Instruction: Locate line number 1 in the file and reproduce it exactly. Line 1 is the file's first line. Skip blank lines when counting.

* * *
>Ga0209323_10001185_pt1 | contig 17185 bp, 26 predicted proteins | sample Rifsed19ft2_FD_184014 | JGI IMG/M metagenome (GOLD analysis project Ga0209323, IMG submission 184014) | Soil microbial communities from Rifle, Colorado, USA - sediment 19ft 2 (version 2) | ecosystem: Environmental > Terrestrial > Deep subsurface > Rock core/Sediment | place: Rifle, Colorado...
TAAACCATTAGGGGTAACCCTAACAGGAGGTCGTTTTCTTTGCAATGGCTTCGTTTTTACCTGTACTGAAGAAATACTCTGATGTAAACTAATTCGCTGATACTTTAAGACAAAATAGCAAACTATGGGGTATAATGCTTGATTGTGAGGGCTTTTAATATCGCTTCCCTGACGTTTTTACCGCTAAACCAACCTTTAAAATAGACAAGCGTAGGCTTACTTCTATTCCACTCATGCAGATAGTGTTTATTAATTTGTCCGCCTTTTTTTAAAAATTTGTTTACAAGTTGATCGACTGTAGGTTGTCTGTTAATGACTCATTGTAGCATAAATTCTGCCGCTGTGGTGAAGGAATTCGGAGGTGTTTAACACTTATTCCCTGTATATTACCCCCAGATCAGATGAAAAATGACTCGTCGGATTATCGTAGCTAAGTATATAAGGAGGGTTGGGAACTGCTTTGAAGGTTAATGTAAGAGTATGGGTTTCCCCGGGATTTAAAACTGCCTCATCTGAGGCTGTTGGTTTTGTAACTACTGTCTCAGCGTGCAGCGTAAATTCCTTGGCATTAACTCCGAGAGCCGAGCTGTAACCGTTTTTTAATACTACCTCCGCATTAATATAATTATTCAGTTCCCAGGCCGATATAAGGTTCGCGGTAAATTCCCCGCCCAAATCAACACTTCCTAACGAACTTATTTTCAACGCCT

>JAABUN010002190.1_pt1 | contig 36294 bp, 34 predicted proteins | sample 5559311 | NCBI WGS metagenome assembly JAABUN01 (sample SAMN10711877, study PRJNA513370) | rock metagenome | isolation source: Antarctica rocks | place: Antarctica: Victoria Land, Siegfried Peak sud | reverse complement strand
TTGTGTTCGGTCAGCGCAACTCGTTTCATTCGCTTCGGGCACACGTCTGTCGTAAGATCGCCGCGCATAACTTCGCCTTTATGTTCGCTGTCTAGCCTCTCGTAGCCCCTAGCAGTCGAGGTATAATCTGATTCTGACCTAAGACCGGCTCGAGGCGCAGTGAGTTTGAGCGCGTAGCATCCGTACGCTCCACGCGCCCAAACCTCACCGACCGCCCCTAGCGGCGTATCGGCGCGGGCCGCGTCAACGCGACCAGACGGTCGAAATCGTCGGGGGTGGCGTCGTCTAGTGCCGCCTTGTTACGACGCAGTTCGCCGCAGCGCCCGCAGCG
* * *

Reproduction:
>Ga0209323_10001185_pt1 | contig 17185 bp, 26 predicted proteins | sample Rifsed19ft2_FD_184014 | JGI IMG/M metagenome (GOLD analysis project Ga0209323, IMG submission 184014) | Soil microbial communities from Rifle, Colorado, USA - sediment 19ft 2 (version 2) | ecosystem: Environmental > Terrestrial > Deep subsurface > Rock core/Sediment | place: Rifle, Colorado...